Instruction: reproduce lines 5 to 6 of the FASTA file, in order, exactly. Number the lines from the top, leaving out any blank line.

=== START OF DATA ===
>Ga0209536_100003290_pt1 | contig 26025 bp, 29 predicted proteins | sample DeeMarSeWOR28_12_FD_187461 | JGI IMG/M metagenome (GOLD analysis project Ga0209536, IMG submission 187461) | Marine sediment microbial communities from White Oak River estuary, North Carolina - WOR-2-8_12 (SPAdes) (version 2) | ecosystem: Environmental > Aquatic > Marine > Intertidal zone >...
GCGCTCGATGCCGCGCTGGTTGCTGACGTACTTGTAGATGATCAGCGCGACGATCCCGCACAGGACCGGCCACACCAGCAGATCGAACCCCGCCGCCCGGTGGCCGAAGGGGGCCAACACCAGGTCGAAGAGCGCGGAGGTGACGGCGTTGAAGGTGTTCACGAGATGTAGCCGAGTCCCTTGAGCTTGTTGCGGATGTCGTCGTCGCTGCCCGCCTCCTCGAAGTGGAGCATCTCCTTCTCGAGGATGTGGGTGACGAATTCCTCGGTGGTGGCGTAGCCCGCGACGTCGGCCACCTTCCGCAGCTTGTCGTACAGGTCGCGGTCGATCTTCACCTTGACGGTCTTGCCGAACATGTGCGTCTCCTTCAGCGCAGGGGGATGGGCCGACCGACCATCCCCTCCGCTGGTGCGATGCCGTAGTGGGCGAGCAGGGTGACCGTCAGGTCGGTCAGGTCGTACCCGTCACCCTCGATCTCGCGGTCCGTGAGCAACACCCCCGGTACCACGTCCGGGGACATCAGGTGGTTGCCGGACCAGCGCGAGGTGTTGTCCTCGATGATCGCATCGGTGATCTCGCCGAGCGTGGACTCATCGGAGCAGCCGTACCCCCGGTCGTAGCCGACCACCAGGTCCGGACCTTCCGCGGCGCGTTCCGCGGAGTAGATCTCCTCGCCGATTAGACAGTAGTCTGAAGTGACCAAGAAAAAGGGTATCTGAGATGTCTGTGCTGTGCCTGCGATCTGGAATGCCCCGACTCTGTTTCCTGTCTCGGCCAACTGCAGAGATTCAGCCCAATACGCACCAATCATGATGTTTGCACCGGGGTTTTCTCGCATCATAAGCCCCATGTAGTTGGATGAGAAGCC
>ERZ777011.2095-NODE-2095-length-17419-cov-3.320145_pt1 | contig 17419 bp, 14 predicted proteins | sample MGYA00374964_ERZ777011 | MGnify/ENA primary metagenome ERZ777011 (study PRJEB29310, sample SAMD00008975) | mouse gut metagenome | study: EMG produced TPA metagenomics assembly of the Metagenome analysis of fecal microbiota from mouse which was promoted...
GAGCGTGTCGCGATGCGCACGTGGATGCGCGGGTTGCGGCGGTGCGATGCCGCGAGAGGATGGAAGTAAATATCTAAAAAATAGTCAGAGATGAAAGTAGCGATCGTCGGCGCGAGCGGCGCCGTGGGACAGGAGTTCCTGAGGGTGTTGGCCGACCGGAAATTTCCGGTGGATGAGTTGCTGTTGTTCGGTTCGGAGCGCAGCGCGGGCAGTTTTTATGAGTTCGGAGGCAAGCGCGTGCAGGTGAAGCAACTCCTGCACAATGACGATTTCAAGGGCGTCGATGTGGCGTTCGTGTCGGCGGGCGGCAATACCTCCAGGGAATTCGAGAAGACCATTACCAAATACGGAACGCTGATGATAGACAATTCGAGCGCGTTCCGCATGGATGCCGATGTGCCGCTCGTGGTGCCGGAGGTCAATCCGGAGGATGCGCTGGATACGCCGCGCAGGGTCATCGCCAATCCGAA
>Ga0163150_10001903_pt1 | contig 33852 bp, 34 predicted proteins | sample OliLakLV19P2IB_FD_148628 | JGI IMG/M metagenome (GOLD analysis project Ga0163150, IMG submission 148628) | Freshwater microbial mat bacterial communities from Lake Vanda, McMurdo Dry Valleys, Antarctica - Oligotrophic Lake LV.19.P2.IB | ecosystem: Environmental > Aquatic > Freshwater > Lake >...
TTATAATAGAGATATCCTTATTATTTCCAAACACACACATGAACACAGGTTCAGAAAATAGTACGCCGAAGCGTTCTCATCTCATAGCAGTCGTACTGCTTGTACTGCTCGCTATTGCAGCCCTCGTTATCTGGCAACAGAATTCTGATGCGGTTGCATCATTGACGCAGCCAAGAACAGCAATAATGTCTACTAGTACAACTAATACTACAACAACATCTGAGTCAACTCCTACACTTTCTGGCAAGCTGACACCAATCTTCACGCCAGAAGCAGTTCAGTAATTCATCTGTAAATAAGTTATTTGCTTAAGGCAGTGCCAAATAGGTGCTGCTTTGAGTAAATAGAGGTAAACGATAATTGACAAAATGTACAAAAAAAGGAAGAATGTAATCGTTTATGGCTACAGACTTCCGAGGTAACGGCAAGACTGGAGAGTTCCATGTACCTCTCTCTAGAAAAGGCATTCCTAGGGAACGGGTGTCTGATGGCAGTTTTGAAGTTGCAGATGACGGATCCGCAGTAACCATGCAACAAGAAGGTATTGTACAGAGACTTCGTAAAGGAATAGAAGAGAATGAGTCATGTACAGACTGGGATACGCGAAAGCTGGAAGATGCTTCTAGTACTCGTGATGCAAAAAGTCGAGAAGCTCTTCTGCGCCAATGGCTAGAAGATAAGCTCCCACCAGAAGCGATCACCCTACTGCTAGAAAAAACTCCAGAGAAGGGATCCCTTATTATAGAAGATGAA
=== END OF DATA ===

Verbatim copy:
>Ga0163150_10001903_pt1 | contig 33852 bp, 34 predicted proteins | sample OliLakLV19P2IB_FD_148628 | JGI IMG/M metagenome (GOLD analysis project Ga0163150, IMG submission 148628) | Freshwater microbial mat bacterial communities from Lake Vanda, McMurdo Dry Valleys, Antarctica - Oligotrophic Lake LV.19.P2.IB | ecosystem: Environmental > Aquatic > Freshwater > Lake >...
TTATAATAGAGATATCCTTATTATTTCCAAACACACACATGAACACAGGTTCAGAAAATAGTACGCCGAAGCGTTCTCATCTCATAGCAGTCGTACTGCTTGTACTGCTCGCTATTGCAGCCCTCGTTATCTGGCAACAGAATTCTGATGCGGTTGCATCATTGACGCAGCCAAGAACAGCAATAATGTCTACTAGTACAACTAATACTACAACAACATCTGAGTCAACTCCTACACTTTCTGGCAAGCTGACACCAATCTTCACGCCAGAAGCAGTTCAGTAATTCATCTGTAAATAAGTTATTTGCTTAAGGCAGTGCCAAATAGGTGCTGCTTTGAGTAAATAGAGGTAAACGATAATTGACAAAATGTACAAAAAAAGGAAGAATGTAATCGTTTATGGCTACAGACTTCCGAGGTAACGGCAAGACTGGAGAGTTCCATGTACCTCTCTCTAGAAAAGGCATTCCTAGGGAACGGGTGTCTGATGGCAGTTTTGAAGTTGCAGATGACGGATCCGCAGTAACCATGCAACAAGAAGGTATTGTACAGAGACTTCGTAAAGGAATAGAAGAGAATGAGTCATGTACAGACTGGGATACGCGAAAGCTGGAAGATGCTTCTAGTACTCGTGATGCAAAAAGTCGAGAAGCTCTTCTGCGCCAATGGCTAGAAGATAAGCTCCCACCAGAAGCGATCACCCTACTGCTAGAAAAAACTCCAGAGAAGGGATCCCTTATTATAGAAGATGAA